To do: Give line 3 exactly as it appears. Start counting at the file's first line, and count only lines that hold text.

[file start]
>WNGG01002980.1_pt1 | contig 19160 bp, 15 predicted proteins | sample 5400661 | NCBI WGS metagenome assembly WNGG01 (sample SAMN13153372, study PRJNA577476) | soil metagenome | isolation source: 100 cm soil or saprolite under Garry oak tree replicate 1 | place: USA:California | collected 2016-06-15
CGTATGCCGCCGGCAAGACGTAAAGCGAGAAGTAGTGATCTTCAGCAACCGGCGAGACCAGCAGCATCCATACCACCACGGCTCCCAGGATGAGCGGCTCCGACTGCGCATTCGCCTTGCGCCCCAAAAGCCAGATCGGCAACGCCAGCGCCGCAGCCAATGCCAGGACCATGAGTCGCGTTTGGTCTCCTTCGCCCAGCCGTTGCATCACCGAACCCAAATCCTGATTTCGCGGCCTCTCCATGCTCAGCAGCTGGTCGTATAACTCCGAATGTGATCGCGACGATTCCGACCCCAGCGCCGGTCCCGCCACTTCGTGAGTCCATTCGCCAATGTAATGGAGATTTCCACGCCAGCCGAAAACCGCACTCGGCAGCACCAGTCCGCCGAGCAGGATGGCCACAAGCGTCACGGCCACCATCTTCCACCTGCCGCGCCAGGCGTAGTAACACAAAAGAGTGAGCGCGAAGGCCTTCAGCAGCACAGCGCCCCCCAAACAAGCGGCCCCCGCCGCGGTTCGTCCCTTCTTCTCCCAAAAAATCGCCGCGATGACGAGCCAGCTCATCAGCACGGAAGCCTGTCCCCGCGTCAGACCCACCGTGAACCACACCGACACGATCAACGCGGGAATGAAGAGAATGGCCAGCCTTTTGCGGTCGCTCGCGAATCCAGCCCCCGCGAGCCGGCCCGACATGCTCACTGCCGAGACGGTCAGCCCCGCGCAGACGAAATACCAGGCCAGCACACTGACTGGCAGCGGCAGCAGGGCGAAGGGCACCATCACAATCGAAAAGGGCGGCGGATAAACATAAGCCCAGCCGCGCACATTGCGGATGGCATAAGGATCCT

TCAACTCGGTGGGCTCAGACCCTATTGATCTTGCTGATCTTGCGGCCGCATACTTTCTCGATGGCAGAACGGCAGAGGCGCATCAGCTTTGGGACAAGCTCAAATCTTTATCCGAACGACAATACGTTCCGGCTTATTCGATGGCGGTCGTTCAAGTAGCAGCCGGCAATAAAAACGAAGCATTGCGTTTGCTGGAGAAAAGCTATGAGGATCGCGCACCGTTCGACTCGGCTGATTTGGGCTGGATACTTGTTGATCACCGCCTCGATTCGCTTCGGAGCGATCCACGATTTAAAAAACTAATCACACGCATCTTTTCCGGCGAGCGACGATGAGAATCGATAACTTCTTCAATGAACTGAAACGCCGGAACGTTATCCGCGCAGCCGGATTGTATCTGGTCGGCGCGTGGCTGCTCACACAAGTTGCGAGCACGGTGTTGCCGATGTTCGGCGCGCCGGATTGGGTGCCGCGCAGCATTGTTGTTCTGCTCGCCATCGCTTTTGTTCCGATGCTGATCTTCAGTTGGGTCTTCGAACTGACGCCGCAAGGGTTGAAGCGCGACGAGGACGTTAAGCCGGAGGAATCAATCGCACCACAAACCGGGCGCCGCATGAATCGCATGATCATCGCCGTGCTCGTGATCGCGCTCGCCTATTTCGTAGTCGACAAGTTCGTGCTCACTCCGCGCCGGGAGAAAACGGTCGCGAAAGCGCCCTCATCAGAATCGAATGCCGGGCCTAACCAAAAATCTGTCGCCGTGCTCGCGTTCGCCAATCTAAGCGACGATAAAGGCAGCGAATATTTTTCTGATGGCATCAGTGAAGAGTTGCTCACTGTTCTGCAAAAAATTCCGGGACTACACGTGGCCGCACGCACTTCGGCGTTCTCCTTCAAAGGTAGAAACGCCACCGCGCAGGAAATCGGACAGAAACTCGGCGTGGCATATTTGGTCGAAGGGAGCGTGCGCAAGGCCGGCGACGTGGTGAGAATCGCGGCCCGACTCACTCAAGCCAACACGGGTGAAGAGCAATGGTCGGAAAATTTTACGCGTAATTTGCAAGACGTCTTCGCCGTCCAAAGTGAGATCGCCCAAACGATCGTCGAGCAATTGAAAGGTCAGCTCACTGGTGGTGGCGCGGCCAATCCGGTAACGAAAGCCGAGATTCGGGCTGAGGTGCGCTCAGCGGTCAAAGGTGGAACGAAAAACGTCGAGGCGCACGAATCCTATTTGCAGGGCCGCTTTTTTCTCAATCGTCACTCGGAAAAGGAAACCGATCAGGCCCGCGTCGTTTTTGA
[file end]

TCAACTCGGTGGGCTCAGACCCTATTGATCTTGCTGATCTTGCGGCCGCATACTTTCTCGATGGCAGAACGGCAGAGGCGCATCAGCTTTGGGACAAGCTCAAATCTTTATCCGAACGACAATACGTTCCGGCTTATTCGATGGCGGTCGTTCAAGTAGCAGCCGGCAATAAAAACGAAGCATTGCGTTTGCTGGAGAAAAGCTATGAGGATCGCGCACCGTTCGACTCGGCTGATTTGGGCTGGATACTTGTTGATCACCGCCTCGATTCGCTTCGGAGCGATCCACGATTTAAAAAACTAATCACACGCATCTTTTCCGGCGAGCGACGATGAGAATCGATAACTTCTTCAATGAACTGAAACGCCGGAACGTTATCCGCGCAGCCGGATTGTATCTGGTCGGCGCGTGGCTGCTCACACAAGTTGCGAGCACGGTGTTGCCGATGTTCGGCGCGCCGGATTGGGTGCCGCGCAGCATTGTTGTTCTGCTCGCCATCGCTTTTGTTCCGATGCTGATCTTCAGTTGGGTCTTCGAACTGACGCCGCAAGGGTTGAAGCGCGACGAGGACGTTAAGCCGGAGGAATCAATCGCACCACAAACCGGGCGCCGCATGAATCGCATGATCATCGCCGTGCTCGTGATCGCGCTCGCCTATTTCGTAGTCGACAAGTTCGTGCTCACTCCGCGCCGGGAGAAAACGGTCGCGAAAGCGCCCTCATCAGAATCGAATGCCGGGCCTAACCAAAAATCTGTCGCCGTGCTCGCGTTCGCCAATCTAAGCGACGATAAAGGCAGCGAATATTTTTCTGATGGCATCAGTGAAGAGTTGCTCACTGTTCTGCAAAAAATTCCGGGACTACACGTGGCCGCACGCACTTCGGCGTTCTCCTTCAAAGGTAGAAACGCCACCGCGCAGGAAATCGGACAGAAACTCGGCGTGGCATATTTGGTCGAAGGGAGCGTGCGCAAGGCCGGCGACGTGGTGAGAATCGCGGCCCGACTCACTCAAGCCAACACGGGTGAAGAGCAATGGTCGGAAAATTTTACGCGTAATTTGCAAGACGTCTTCGCCGTCCAAAGTGAGATCGCCCAAACGATCGTCGAGCAATTGAAAGGTCAGCTCACTGGTGGTGGCGCGGCCAATCCGGTAACGAAAGCCGAGATTCGGGCTGAGGTGCGCTCAGCGGTCAAAGGTGGAACGAAAAACGTCGAGGCGCACGAATCCTATTTGCAGGGCCGCTTTTTTCTCAATCGTCACTCGGAAAAGGAAACCGATCAGGCCCGCGTCGTTTTTGA